It was highly influential in African Studies during the 1 sass and sass, particularly in Southern and East Africa, and was readily apparent in the African liberation struggle, as exemplified by Minimal Cabal's use of Mayo's concept of people's war Prior to post-modernism, Marxist studies had been the refuge of those who rejected neo-classical assumptions and World Bank market fundamentalism but increasingly over the last two decades of the twentieth century, social scientists in anthropology, sociology, and geography gravitated towards post-modernist thinking.

6 This was both insightful and aerobatic. Post-modernist discourse theory offered analytical tools to challenge the World Bank's unattractive for Africa in terms of what it is, namely, a discourse rationalizing the exercise of World Bank organizational power and economic control on the continent. However, they stopped short of what is needed. Post-modernist analysts saw their intellectual role as deconstructing rather than constructing an alternative narrative discourse.

In this way, the surge in the World Bank's theoretical agenda setting during the sass and 1 sass was eased by large numbers of social scientists who had no interest in providing counter-arguments to the market fundamentalist scenario painted by the World Bank. Meanwhile many non-post-modernists, notably those pursuing careers in economics, political science, and Development Studies, tended to retain a positivist outlook, indifferent to post- modernist critiques of meta narratives and largely amenable to the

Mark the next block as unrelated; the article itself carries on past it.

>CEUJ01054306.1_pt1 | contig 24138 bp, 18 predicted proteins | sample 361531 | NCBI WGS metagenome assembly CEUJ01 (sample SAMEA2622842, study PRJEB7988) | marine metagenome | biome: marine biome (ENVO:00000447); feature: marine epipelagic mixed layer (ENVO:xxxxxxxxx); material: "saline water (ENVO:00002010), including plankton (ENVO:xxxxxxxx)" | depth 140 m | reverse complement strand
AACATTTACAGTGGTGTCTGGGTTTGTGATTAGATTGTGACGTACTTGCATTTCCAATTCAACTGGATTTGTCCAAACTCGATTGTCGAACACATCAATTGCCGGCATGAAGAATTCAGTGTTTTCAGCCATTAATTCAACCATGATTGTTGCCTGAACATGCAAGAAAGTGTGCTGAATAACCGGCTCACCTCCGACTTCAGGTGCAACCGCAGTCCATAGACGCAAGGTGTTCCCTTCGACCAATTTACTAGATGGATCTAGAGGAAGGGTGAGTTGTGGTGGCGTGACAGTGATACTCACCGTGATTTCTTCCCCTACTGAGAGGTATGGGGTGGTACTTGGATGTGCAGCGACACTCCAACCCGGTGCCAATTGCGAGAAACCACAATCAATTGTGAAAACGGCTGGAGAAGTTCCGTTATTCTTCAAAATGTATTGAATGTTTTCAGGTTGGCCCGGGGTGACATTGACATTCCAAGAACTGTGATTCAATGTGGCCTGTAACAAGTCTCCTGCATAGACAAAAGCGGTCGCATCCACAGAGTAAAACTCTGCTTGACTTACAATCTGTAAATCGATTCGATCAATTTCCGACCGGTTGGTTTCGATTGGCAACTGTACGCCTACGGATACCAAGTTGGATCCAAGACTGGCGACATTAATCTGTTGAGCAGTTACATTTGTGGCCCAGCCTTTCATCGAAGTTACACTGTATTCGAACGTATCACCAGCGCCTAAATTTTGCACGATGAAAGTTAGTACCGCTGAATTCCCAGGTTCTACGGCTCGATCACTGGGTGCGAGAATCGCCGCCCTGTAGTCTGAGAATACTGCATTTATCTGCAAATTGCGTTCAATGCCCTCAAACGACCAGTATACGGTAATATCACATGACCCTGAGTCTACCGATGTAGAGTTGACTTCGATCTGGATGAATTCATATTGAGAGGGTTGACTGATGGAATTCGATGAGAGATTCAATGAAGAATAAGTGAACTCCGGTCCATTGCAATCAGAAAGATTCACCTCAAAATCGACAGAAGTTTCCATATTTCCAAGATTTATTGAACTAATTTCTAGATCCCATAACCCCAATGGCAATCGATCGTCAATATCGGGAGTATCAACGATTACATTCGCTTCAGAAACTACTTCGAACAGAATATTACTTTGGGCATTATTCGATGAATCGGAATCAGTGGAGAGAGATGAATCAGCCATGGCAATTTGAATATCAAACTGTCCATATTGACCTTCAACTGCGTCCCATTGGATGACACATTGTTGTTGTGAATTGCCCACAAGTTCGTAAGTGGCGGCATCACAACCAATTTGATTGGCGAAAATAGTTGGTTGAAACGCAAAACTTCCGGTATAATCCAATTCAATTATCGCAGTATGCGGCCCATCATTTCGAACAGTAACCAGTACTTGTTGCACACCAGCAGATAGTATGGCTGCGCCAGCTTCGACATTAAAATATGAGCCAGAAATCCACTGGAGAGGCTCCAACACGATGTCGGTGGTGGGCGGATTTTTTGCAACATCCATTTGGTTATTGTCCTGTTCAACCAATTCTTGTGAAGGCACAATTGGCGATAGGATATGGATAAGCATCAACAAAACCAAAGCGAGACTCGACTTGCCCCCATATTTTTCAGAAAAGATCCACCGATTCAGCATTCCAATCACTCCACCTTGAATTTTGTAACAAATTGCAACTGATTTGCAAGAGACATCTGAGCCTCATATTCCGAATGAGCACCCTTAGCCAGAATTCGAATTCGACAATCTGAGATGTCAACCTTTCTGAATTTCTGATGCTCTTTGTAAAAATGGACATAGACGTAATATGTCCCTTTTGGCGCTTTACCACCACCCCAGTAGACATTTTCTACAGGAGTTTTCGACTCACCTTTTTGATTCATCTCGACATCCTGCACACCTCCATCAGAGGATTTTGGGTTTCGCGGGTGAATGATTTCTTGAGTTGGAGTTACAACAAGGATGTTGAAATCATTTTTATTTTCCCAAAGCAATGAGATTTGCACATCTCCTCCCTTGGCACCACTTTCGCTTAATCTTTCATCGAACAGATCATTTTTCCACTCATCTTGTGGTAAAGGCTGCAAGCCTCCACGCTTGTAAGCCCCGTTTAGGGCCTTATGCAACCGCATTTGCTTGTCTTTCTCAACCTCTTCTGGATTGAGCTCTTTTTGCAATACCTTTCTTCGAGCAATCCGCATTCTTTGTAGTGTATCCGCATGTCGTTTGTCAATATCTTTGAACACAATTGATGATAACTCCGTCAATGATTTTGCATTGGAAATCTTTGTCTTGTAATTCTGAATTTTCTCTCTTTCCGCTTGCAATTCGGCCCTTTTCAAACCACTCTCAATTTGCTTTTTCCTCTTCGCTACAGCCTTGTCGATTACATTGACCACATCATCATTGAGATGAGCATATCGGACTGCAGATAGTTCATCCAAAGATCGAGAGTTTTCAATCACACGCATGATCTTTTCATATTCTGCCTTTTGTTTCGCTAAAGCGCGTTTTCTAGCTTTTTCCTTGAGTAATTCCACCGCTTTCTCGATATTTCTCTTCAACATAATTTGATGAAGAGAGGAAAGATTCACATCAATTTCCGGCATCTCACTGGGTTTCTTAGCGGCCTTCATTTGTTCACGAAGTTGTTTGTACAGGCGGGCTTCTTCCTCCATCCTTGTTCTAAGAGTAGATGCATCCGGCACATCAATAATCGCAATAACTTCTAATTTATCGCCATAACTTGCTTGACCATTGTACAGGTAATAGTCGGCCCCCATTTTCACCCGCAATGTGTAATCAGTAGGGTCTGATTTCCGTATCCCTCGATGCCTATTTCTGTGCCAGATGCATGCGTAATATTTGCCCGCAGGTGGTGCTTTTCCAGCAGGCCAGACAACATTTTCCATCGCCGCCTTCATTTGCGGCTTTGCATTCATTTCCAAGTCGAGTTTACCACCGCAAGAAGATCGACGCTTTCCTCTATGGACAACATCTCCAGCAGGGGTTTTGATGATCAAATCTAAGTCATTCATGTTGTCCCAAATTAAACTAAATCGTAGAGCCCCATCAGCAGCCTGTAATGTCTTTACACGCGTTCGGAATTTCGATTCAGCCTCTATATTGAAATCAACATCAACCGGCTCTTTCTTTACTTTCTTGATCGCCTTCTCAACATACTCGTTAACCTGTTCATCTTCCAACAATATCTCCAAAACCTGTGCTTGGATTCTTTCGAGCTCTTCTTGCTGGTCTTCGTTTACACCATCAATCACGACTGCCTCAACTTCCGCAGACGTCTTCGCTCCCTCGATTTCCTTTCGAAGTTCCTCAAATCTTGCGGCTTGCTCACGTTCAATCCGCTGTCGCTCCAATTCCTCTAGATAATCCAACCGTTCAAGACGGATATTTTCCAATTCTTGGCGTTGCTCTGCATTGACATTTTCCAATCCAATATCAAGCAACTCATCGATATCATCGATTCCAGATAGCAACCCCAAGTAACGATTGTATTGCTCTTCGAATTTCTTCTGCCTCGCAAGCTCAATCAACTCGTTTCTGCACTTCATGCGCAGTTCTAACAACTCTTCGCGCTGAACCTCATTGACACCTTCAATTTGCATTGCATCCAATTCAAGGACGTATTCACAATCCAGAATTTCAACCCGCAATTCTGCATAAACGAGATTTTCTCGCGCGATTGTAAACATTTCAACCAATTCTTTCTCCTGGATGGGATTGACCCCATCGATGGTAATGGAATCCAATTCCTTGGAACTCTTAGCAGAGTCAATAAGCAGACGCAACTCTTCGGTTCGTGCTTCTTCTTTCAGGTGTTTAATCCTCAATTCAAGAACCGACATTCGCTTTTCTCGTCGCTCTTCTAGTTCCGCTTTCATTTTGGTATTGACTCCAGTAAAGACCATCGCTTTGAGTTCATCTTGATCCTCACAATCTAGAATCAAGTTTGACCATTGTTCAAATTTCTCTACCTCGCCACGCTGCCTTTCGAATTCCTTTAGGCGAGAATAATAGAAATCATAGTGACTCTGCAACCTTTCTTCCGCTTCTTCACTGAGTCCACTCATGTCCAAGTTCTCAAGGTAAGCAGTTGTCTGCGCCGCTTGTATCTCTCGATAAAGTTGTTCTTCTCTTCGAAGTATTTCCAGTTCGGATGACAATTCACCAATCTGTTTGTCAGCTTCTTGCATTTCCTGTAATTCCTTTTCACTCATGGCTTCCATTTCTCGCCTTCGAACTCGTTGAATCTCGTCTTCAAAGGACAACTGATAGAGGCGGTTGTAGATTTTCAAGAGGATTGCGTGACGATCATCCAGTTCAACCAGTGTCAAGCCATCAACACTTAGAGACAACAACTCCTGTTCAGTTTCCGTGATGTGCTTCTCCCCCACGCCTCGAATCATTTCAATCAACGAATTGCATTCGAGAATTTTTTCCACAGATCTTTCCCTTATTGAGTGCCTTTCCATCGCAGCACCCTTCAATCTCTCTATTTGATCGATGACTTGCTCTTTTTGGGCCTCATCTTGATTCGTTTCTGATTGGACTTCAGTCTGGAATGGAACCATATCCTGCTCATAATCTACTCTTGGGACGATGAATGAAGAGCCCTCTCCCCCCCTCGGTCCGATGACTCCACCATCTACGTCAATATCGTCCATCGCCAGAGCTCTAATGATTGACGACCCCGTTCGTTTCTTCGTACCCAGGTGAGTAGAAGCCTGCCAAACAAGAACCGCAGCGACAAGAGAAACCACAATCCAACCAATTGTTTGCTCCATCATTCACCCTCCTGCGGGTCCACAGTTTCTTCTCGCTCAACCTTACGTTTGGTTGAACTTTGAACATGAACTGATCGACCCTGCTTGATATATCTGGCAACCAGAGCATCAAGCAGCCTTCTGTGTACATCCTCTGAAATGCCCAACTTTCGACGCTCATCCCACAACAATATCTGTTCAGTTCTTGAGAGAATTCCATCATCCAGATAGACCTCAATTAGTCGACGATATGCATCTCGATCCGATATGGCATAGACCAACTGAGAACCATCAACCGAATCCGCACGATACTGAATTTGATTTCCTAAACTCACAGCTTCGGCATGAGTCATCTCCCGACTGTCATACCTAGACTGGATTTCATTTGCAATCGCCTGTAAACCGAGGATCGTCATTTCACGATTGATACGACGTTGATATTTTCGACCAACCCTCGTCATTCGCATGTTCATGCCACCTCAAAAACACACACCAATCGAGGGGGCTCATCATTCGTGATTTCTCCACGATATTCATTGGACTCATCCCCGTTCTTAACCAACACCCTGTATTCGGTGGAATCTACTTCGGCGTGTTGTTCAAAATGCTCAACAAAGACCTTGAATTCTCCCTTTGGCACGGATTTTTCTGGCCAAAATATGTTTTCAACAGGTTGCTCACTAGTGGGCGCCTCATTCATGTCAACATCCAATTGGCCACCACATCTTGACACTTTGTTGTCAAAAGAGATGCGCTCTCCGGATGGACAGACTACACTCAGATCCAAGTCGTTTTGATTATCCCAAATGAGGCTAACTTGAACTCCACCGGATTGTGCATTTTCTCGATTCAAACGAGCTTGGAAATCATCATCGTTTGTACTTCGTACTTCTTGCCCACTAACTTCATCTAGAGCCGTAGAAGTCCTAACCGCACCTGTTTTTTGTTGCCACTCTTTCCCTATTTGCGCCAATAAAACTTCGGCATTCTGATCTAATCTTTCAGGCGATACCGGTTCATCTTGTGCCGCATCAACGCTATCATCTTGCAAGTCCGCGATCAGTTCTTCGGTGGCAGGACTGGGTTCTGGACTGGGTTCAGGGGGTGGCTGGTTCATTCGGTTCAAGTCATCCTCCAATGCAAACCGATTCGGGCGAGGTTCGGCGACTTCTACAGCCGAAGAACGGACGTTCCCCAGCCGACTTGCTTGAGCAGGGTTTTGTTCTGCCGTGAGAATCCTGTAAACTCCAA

Bank's perspective.

In other words, the World Bank's theoretical hegemony met little resistance from formal positivist as well as anti-positivist social scientists. The paradox Of post-modernism is that it has attempted to challenge Western gooney in theory while being quintessentially a Western philosophical and literary discourse reflecting individualistic anxieties regarding the world created by the West's technology and social institutions. Despite its emphasis on critiquing discourse, post-modernist analysis has been ineffectual in countering the intellectual dominance of the World Bank and donor terminology in Africa.

African Studies witnessed a nihilistic unwillingness to identify generic patterns, trends, and tendencies in the processes that had been set in train by the implementation of Bank policies in sub-Sahara Africa. Effective counter-arguments to support alternative welfare-enhancing policies were stifled in this context.

African Studies' budding multidisciplinary during the sass did not eradicate the deep-seated disciplinary divides which African Studies faced, given its tenuous institutional position in Western university systems and the frequent unease and occasional disdain that discipline-trained scholars hold towards one another.